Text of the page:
Onegin

March 29, 2019

in Musicals, Plays

Musical (2016)
by Amiel Gladstone and
Veda Hille

Based on the poem by Pushkin and the opera by Tchaikovsky
U.S. Premiere

Directed by Weylin Symes
Music Director: Steve Bass
Choreographer: Ilyse Robbins
Greater Boston Stage Company
Stoneham, MA
March 14-31, 2019

With Mark Linehan (Evgeni Onegin), Sarah Pothier (Tatyana Larin), Michael Jennings Mahoney (Vladimir Lensky), Josephine Moshiri Elwood (Olga Larin), Christopher Chew (Triquet), Kerry A. Dowling (Mme. Larin, Zaretsky), Prince Gremin (Peter Adams)

Sarah Pothier as Tatyana in 'Onegin'

Sarah Pothier as Tatyana
in “Onegin”
Photo: Maggie Hall Photography
Courtesy of Greater Boston Stage Company

A lightened, musicalized version of the dramatic Pushkin poem and Tchaikovsky opera based on it.

Eugene Onegin (Mark Linehan), a rich dandy, comes to visit his friend Vladimir (Michael Jennings Mahoney) who has become engaged to Olga (Josephine Moshiri Elwood). Onegin encounters Tatyana (Sarah Pothier), Olga’s sister, and a mutual attraction develops. Later, Tatyana writes Onegin of her love for him, but he rejects her and goes off. Some time later, Vladimir invites Onegin to a party and Onegin takes the opportunity to engage romantically with Olga, infuriating Vladimir who then challenges Onegin to a duel. Onegin kills Vladimir at the duel and disappears. Some years later, Onegin finds himself at an event at which a beautiful woman catches his eye. It turns out to be Tatyana, who is now married to an much older man. Onegin seeks to pull her away with him but, despite declaring her continuing love for Onegin, she rebuffs him and remains faithful to her husband.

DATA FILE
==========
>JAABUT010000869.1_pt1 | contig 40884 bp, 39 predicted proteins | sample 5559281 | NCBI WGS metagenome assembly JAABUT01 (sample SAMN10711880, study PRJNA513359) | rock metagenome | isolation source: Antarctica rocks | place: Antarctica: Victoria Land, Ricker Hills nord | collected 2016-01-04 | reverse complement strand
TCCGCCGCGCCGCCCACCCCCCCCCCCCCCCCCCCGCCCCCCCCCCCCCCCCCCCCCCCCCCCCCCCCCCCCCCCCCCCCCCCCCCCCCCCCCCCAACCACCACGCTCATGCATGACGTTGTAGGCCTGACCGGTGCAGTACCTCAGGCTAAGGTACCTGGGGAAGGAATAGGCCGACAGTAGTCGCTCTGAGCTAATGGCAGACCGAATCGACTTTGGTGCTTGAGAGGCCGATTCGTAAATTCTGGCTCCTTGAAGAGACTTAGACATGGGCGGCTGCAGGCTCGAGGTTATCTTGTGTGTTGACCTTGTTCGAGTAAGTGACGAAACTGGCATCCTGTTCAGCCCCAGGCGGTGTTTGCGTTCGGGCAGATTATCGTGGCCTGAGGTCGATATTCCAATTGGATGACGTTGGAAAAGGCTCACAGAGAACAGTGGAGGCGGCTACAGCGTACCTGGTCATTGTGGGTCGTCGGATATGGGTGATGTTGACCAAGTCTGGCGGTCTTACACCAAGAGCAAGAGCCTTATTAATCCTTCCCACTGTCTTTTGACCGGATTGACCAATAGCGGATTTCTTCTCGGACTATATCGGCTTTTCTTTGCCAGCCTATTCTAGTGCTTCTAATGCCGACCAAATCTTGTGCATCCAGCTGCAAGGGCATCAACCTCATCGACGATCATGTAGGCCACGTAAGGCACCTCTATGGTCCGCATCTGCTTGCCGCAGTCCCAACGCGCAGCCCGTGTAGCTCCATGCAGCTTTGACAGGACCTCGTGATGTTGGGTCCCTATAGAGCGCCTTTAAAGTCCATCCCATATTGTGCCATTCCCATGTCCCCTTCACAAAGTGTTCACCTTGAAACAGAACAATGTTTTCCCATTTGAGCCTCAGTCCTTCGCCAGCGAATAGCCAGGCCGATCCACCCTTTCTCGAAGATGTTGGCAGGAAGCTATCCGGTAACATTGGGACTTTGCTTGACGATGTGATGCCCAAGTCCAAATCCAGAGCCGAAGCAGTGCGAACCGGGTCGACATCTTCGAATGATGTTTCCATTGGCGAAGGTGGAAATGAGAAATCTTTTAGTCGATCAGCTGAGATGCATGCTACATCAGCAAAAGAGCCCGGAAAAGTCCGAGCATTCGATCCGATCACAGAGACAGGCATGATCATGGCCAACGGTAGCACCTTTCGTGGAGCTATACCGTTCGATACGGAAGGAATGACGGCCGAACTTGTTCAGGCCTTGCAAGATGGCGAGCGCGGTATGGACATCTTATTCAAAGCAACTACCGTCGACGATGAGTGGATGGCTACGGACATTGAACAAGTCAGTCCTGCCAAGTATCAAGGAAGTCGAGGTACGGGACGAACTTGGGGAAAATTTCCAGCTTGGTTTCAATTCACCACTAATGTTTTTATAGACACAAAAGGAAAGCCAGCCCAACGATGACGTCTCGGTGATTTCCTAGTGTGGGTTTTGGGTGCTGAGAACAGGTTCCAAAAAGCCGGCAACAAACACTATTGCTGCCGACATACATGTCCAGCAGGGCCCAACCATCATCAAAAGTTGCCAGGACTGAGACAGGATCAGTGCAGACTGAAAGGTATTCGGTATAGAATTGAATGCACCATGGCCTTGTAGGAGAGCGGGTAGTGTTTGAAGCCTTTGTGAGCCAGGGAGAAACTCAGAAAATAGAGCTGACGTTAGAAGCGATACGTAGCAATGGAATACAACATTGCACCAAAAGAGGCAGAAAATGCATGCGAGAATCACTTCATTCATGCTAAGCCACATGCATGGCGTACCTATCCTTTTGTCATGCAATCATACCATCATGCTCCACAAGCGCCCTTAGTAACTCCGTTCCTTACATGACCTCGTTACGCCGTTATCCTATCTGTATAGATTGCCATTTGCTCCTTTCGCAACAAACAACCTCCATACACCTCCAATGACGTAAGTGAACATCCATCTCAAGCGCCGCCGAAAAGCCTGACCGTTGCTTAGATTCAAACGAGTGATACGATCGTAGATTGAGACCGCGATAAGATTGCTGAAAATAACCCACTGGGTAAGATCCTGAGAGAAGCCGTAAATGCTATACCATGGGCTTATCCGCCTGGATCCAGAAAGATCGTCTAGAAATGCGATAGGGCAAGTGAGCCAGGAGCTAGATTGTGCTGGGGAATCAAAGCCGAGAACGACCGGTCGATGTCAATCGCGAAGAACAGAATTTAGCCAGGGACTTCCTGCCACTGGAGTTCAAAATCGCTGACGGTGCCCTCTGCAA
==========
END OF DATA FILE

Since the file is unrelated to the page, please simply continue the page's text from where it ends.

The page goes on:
This tragic tale told in a novel written in verse is not only compelling on its own terms but eerily prescient of Pushkin’s own fate. Faced with a brother-in-law who tried to seduce Pushkin’s wife, Pushkin engaged in a duel in which he was mortally wounded at the age of thirty-seven.

This sweet, jazzed-up and musicalized version of the novel and the opera by Tchaikovsky on which it is based, adds some contemporary pizzazz to the goings-on, making a bit lighter and trendier. Despite its tragic theme, it is, all in all, kind of fun because of that. There is, for added spontaneity and Russified atmosphere, a vodka tasting in the lobby and vodka cocktails available at the concession stand. It makes for a fine time all around.

The music and the lyrics are generally of the current standard musical theatre type, with fairly straightforward lyrics perched atop mostly straightforward, but occasionally slightly bent, atonal, harmonies. Those atonalities did not seem very musically advantageous in the otherwise quite direct composition, and sometimes unnecessarily tried vocal consistencies, at least in this production.

This is really much more like a light rock opera than a musical, since it is all sung; there is no spoken dialogue whatsoever.

Some of the singing is very good. Sarah Pothier, who plays an engaging Tatyana, has a lovely voice and uses it convincingly throughout. Veteran Boston musical theater actress Kerry A. Dowling has a wonderfully rich contalto which she plies to considerable effect in the minor supporting role of Mme. Larin. As Triquet, another minor supporting role, experienced musical actor Christopher Chew provides a very funny and entertaining interlude, primarily persuasive because of his comedic acting.

In 2015, the American Repertory Theater premiered its rock-musical extravaganza Natasha, Pierre & The Great Comet of 1812, based on Tolstoy’s War and Peace. That innovation (which went to Broadway a couple of years later) seems to have set the tone in certain ways for this one. Onegin is a more tragic story in certain ways, and this musical version a bit more intimate and less pyrotechnic in its conception. But it seems born of the same general impulse, to deliver intense and evocative Russian literature in a more accessible and digestible form.

Ilyse Robbins’ choreography, by the way, is outstanding, evident in its creativity at every turn, and contributes significantly to the overall effect of the show.

Onegin creators Amiel Gladstone and Veda Hille worked on a show named Do You Want What I Have Got: A Craigslist Cantata in 2013, a hilarious title that makes me want to check it out.

Apparently, Onegin was a huge hit in Canada where it was premiered a few years ago.

– BADMan

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